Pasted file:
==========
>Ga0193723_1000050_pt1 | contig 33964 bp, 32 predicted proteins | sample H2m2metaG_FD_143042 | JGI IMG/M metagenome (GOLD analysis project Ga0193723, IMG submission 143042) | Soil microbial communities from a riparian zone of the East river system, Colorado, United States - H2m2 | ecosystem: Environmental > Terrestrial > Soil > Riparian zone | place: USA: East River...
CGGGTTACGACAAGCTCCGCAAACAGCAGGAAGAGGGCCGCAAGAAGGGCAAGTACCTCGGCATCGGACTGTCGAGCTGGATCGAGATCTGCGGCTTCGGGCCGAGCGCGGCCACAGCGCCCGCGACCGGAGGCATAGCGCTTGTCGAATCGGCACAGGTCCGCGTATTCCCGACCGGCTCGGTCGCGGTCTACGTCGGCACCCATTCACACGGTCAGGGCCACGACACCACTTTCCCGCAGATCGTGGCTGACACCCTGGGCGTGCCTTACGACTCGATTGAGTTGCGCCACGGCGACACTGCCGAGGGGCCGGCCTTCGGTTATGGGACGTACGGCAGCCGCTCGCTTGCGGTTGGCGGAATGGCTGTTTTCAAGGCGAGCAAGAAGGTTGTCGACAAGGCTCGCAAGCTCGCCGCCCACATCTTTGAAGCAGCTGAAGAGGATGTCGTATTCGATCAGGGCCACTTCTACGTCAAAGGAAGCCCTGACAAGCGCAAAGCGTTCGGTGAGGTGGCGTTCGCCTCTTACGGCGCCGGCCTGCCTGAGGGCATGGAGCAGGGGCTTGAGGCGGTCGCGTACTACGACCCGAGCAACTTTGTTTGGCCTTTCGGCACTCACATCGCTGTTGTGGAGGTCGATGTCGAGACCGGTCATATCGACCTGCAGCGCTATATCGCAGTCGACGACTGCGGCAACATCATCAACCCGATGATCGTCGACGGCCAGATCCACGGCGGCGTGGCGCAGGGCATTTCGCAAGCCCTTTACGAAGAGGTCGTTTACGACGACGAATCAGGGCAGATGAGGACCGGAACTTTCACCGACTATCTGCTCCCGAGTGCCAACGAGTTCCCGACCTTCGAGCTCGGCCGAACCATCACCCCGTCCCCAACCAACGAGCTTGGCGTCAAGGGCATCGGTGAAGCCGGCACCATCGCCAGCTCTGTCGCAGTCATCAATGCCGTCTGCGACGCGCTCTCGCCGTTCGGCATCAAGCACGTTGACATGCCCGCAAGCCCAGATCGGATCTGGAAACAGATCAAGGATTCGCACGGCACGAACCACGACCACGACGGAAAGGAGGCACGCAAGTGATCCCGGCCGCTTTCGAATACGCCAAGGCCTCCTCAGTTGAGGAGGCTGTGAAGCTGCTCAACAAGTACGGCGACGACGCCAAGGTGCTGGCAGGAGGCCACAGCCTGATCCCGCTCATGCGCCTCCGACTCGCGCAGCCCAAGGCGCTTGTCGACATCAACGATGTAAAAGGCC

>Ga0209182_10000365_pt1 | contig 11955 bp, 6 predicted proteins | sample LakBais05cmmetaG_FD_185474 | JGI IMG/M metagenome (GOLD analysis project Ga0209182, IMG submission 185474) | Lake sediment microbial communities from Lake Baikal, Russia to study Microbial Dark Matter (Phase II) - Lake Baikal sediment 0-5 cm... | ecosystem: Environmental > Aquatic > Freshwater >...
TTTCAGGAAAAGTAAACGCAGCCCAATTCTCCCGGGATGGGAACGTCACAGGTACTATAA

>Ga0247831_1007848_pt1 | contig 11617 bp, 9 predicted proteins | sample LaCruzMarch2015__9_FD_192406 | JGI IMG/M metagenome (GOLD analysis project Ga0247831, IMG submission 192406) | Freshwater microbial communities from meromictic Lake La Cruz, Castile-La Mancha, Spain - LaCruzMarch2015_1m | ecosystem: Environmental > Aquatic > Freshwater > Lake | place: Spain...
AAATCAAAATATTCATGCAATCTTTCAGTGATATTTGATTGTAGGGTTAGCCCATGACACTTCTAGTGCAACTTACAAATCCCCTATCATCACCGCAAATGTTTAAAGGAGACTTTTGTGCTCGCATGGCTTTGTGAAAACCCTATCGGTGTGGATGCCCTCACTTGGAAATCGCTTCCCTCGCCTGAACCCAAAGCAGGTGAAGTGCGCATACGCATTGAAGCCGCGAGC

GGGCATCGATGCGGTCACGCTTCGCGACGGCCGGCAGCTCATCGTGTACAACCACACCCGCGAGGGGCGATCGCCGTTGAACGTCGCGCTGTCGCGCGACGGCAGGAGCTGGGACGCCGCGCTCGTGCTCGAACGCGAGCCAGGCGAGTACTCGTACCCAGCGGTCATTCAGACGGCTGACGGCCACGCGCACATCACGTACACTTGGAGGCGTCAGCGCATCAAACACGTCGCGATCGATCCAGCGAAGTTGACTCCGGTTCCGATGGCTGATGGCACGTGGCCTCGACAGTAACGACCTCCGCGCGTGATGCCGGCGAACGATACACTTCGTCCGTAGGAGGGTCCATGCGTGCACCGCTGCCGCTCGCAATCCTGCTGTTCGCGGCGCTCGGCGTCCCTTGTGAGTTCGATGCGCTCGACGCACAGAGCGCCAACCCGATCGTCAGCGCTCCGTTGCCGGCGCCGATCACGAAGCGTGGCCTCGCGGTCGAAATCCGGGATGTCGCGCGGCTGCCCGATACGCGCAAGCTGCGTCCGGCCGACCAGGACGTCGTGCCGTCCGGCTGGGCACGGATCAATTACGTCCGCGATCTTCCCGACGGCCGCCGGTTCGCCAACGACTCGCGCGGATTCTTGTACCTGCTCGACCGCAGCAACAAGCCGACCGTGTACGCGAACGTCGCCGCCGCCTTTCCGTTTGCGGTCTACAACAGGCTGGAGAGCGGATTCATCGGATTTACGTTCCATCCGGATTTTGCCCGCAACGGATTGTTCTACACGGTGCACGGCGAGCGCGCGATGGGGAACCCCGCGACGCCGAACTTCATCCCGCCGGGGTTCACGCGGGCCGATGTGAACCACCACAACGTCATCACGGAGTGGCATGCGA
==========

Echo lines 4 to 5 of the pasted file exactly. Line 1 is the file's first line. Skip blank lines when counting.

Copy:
TTTCAGGAAAAGTAAACGCAGCCCAATTCTCCCGGGATGGGAACGTCACAGGTACTATAA

>Ga0247831_1007848_pt1 | contig 11617 bp, 9 predicted proteins | sample LaCruzMarch2015__9_FD_192406 | JGI IMG/M metagenome (GOLD analysis project Ga0247831, IMG submission 192406) | Freshwater microbial communities from meromictic Lake La Cruz, Castile-La Mancha, Spain - LaCruzMarch2015_1m | ecosystem: Environmental > Aquatic > Freshwater > Lake | place: Spain...